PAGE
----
COLUMBUS, Ohio –
The Defense Federal Community celebrated Native American Heritage Month Nov. 19 in the Defense Logistics Agency Land and Maritime Operations Center Buckeye and Cardinal Rooms.
November is National Native American Heritage Month. It's a time to affirm our commitment to working toward a society that fosters a deeper understanding and appreciation for the diversity of culture and history of the 573 federally recognized American Indian and Alaska Native nations in our country.
In 1990, President George H.W. Bush approved a joint resolution designating November as "National American Indian Heritage Month." Although the name eventually changed, it started an annual tradition upheld in communities across the United States.
After the culturally tailored Native American invocation, associates in attendance at this year’s event heard from Tyrone and Masami Smith from the Native American Indian Center of Central Ohio located in Columbus.
The NAICCO was originally founded in 1975 by Selma Sully-Walker. NAICCO is devoted to preserving and restoring balance in the lives of American Indian and Alaska Native youth and families living in and around Ohio through culture, wellness, community and education.
The Smiths took over NAICCO in 2011 and immediately began working on community development and programming for Native Americans. Ty Smith stated that even though less than one percent of the more than 11.5 million residents in Ohio identify as Native American, 20 percent or nearly 24,000, reside in Columbus.
“One of the biggest challenges for our people here is having a lack of infrastructure,” Smith said. “We don’t have any of the support that you normally see out West. There are no reservations, no Bureau of Indian Affairs, Indian Health Services. As a result, NAICCO becomes a one-stop shop for our people who are seeking assistance.”
Smith connected this need for support to the theme of this year’s observance, Honoring Our Nations: Building Strength Through Understanding, by stating there is not only a lack of resources for Native Americans, there is a lack of cultural awareness.
“Once we began improving the infrastructure and programming available for our people, we noticed the there was still a big piece missing from all of it: culture,” Smith said.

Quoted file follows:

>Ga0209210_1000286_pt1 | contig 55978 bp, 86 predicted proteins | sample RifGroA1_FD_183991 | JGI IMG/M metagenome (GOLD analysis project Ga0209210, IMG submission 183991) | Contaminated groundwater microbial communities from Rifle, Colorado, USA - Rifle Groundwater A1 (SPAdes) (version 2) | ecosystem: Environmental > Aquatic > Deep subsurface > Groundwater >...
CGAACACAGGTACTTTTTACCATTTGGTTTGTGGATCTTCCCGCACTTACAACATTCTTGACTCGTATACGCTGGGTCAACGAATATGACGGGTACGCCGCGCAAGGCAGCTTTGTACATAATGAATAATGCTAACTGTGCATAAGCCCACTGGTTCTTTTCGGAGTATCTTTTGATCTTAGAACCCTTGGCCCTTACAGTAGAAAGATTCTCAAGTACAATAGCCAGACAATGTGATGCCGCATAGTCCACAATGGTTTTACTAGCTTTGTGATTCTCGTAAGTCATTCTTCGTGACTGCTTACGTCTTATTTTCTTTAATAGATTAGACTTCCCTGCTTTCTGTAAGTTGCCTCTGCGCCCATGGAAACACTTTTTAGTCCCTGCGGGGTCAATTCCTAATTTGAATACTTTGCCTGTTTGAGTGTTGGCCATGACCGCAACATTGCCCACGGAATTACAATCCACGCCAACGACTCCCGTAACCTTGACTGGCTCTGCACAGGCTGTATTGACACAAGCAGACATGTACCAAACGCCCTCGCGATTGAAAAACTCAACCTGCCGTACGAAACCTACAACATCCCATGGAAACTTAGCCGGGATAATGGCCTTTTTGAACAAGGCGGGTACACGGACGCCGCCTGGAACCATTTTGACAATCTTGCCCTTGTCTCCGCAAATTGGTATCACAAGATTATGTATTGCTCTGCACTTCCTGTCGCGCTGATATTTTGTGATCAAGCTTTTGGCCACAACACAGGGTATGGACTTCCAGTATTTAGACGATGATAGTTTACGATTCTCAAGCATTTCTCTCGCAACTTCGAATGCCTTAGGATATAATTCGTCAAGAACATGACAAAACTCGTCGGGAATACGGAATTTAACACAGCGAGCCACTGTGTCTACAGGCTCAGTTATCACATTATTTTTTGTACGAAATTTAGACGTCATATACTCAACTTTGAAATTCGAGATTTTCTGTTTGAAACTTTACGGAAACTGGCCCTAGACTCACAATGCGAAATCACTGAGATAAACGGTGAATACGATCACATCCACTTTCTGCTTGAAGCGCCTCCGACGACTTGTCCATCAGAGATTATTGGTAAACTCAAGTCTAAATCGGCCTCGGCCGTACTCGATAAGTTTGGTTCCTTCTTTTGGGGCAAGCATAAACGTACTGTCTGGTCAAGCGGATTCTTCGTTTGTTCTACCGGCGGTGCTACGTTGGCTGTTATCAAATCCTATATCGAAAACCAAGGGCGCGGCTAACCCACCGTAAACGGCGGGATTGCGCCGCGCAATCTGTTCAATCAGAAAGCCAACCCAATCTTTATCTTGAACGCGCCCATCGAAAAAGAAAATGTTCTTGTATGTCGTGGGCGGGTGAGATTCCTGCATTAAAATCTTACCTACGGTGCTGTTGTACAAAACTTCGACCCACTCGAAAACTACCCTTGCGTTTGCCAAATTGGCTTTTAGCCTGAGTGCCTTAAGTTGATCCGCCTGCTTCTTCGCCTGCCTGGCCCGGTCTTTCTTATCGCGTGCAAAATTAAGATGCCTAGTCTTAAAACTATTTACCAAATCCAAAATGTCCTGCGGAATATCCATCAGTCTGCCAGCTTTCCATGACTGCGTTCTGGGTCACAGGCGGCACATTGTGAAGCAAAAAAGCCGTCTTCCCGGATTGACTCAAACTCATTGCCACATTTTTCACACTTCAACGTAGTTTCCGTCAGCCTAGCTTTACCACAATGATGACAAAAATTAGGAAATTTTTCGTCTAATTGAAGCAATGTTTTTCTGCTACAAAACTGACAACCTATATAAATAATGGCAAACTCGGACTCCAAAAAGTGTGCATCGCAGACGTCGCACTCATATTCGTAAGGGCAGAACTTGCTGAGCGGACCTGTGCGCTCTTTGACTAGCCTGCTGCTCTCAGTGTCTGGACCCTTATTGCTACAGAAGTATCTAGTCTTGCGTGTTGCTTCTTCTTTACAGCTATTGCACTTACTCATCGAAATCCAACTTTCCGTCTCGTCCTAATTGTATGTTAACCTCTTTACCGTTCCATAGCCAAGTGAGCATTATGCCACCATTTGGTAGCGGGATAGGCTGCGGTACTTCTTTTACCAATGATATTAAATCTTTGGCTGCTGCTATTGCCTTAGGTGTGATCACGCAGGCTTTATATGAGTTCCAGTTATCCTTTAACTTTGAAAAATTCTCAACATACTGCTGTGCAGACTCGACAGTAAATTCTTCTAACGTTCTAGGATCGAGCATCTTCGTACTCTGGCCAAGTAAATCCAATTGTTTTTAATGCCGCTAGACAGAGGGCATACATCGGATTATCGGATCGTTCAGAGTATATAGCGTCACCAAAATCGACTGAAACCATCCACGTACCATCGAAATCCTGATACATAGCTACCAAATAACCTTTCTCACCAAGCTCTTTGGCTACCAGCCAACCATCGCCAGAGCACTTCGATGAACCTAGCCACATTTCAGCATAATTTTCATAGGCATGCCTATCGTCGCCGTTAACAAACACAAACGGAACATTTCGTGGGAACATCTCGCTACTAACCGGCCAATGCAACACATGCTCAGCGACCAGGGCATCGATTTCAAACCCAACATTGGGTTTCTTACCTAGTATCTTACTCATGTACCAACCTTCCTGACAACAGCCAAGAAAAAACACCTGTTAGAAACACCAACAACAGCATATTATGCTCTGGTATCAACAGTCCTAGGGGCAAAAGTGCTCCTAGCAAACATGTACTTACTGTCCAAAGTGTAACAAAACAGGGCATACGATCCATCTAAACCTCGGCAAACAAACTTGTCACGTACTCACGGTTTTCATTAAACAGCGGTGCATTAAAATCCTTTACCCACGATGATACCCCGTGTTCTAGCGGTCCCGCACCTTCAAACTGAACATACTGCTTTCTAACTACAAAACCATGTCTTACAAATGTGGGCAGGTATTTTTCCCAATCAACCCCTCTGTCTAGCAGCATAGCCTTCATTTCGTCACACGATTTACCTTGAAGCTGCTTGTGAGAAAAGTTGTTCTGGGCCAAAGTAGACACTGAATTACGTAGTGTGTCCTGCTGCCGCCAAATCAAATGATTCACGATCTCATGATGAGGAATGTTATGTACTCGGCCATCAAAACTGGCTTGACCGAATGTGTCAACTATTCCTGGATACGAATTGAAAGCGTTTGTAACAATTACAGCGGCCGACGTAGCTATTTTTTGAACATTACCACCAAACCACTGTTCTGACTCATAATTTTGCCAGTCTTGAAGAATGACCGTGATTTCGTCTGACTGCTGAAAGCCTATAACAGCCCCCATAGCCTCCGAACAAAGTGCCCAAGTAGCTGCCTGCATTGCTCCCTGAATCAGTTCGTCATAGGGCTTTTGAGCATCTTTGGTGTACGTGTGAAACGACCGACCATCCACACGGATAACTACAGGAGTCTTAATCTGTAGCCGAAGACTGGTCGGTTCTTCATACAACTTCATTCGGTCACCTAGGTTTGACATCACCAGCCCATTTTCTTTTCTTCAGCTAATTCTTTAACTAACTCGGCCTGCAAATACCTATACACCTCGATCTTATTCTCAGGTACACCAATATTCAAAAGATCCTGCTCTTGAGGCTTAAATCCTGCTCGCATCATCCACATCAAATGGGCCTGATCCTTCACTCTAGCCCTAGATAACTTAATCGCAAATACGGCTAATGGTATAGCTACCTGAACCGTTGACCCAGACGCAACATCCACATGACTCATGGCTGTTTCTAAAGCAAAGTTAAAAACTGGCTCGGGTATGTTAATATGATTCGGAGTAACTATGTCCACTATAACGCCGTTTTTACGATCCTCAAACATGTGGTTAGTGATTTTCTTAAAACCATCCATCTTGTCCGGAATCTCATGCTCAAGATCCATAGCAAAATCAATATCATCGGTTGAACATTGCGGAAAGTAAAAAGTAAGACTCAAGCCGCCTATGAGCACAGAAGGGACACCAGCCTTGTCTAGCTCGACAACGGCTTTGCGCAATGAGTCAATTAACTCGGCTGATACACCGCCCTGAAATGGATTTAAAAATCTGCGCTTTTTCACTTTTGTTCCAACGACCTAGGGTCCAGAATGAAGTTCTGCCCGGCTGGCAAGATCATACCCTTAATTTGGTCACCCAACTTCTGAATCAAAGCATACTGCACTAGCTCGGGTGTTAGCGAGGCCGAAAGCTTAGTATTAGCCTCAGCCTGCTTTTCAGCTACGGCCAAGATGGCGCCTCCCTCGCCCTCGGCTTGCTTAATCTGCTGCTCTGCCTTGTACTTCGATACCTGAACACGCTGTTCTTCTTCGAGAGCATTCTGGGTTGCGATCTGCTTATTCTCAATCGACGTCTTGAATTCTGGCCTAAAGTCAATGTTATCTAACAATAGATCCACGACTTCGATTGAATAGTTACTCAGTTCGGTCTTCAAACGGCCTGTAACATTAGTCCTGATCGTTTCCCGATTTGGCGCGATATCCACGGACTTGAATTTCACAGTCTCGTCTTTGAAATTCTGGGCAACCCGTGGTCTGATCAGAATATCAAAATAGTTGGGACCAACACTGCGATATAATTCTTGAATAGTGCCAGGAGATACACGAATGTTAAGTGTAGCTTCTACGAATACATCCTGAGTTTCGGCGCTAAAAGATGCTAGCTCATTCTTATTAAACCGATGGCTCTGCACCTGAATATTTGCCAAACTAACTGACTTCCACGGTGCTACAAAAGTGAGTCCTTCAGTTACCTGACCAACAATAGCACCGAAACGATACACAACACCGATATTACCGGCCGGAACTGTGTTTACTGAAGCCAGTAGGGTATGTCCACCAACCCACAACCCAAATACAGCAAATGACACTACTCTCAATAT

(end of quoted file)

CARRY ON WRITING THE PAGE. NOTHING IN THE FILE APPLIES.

“We knew if we wanted to address this, we needed to take a deeper dive into it, because the term culture tends to be over generalized. We began by looking at the current value systems of our people and needed to identify where we fit into this country today. What is the understanding of our people emerging and redefining our own identity in the modern world? We are more than the traditions of drums and ceremonies.”
Smith concluded his presentation by speaking of the future for NAICCO and shared their vision and plans for social, cultural and economic development.
“We hope to carve out our own niche in this state and create unlimited opportunities for our people to succeed, have a sustainable future and be engaged in modern day society,” Smith said.
At the conclusion of the program, Defense Finance and Accounting Service Columbus associate and Native American in Philanthropy member Angela Beltz led the “give-away” ceremony, a tradition shared across Native American tribes and still practiced to this day. The tradition calls for significance to be placed on the act of giving rather than the value of the gift itself.
Beltz presented Ty and Masasmi Smith with hand-woven lanyards made by the Dakota from Spirit Lake Nation Fort Totten North on behalf of the Defense Federal Community.